Kawthar

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Shrine of Sayyadah Massuma (a.s), Qum, Iran. A father looking at his daughter. Jan 2016

I have often wondered what it must be like to be a father,
To look at tiny hands clinging onto your fingers,
As if they were to these hands, the very meaning of Love.

I have often wondered, what it must be like,
To love one so much that your heart itself would be
Bewildered by the love it had secretly witheld thus far.

And whenever I would share these thoughts with him,
My brother would always smile and utter these words :
When you become a father, Reza. When you become a father…

And it so happened that my brother himself had a daughter,
And I became in one night, the uncle of an angel named Kawthar.
And that is the closest I have ever felt to becoming a father.

Kawthar,

Ever since you have rested your head peacefully on my chest,
My love, your uncle has never been able to breathe again,
As if forever longing to inhale, the fragrance of your soothing breaths,
As if each one of them came down like raindrops,
Bringing the rugged corners of my soul to life.

Kawthar,

Ever since I have held you in my arms and felt
The beating of your heart pulsating at the rythm of mine,
I have thought to myself, How can I let her go,
It is nearly time. My brother needs to sleep
And I have to go home. But, Kawthar, How can I leave you?
How can we part now. Now, that we had become one?

Kawthar,

There was a day when you were resting on my chest,
And you had started to bite me when about to fall asleep
I had felt the pain, but my face was smiling:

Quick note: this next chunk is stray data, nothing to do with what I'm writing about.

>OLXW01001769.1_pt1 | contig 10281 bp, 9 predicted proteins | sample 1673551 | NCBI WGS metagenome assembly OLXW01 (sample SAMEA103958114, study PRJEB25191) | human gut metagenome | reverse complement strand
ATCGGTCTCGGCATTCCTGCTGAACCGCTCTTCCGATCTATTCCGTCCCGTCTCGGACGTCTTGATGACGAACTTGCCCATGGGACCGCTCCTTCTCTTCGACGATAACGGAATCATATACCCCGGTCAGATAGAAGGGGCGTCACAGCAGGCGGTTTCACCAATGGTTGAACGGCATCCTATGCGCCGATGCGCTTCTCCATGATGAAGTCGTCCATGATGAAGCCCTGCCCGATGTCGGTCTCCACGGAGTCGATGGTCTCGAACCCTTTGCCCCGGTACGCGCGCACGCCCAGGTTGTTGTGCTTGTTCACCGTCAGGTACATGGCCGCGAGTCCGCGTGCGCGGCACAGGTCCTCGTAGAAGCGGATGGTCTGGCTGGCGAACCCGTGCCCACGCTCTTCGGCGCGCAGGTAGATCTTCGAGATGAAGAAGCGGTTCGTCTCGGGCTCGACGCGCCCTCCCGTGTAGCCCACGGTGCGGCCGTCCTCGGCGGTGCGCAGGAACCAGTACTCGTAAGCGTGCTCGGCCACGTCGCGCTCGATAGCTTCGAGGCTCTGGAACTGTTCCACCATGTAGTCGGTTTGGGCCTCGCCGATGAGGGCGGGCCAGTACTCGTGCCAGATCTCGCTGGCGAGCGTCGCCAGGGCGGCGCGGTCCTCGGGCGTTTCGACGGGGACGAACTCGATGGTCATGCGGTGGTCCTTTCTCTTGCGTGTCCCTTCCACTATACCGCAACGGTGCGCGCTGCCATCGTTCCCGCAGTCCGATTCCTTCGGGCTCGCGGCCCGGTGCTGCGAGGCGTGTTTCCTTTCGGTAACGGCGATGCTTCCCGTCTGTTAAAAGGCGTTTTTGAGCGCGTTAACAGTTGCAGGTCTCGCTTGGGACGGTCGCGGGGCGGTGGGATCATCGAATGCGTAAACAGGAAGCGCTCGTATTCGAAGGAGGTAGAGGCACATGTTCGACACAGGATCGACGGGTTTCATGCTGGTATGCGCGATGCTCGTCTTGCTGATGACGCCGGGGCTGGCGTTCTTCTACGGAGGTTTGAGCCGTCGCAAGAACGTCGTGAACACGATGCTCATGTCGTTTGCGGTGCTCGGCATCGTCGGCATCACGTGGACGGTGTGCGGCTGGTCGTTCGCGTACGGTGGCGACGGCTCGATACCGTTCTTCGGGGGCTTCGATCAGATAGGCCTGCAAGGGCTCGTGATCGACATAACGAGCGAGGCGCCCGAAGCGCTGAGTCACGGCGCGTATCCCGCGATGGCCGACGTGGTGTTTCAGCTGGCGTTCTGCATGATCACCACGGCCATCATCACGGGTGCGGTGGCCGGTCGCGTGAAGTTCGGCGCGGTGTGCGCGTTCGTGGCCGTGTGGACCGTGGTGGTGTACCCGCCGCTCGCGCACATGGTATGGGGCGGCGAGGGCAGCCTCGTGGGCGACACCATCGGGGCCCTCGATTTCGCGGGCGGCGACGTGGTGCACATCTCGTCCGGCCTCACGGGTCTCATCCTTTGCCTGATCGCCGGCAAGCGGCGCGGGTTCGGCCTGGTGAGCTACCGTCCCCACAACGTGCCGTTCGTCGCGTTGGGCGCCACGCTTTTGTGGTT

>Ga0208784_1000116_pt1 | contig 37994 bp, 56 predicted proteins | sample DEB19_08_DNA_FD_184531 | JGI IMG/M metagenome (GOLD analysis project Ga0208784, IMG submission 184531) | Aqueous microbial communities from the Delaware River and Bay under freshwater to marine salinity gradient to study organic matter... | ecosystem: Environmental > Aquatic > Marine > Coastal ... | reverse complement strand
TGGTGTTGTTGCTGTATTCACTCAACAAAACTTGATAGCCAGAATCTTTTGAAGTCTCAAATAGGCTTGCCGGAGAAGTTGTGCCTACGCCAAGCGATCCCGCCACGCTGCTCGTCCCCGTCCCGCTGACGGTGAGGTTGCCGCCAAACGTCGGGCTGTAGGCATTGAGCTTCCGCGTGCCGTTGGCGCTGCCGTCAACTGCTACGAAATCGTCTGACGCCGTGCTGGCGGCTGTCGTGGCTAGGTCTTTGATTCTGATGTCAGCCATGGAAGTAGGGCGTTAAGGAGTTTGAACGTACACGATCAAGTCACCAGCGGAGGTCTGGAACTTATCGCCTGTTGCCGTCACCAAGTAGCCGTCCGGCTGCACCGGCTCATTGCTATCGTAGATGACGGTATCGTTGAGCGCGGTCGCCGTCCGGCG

My love for you had won, and so my body had surrendered.

Kawthar,

I have indeed, often wondered what it must be like to be a father,
And now that I had felt a glimpse of that love,
When the time had come for me to part with you,
As I was holding onto the lightness of your being,
When calling for your father to help us part from each other

A sudden pain had taken over me, for my mind
Had busied itself, wandering in the alley of the greatest
Love that had ever existed between a father and daughter.

Kawthar,

As our paths had momentarily diverged, I had now started to ponder
What it must have been like to have been Hussein on the day of Ashura,
To have to part with Sakina. To have to die, before death had even come.

Kawthar,

I couldn’t sleep all night for I could still smell your fragrance on my neck
And whenever I did so, Hussain’s daughter would come to my mind.

Kawthar,

We have often met again and like every time we did,
You would walk towards me raising your hand
As if recognizing my beard and the fingers you trusted.

And whenever you did so, my love, I have thought of a child,
Lost, in a foreign land of desolation, a battlefield of pain,
Running aimlessly, forever looking for the hand
Whose shadow had always given her a reason to live.

Kawthar,

I have often wondered which one of two was the greatest,
The love of Hussain for his daughter Sakina,
Or the pain felt by Sakina when losing her father Hussain.

And as much as I have tried, I haven’t been able to answer this question.
And perhaps that is why, whenever I have met you again,

Kawthar,

My eyes have always shed two very different kind of tears,
One shed remembering a father’s love.
While the other remembering a daughter’s pain.

Kawthar,

I have often wondered what it must be like to be a father
To look at tiny hands clinging onto your fingers
As if they were to these hands, the very meaning of Love.

I have often wondered, what it must be like,
To love one so much that your heart itself
Would be bewildered by the love it had witheld thus far

And whenever I would share these thoughts with your father,
He would always smile and utter these words:
‘When you become a father, you will realize:
Hossein himself will teach you, Reza,
Hossein himself will teach you, Reza.’

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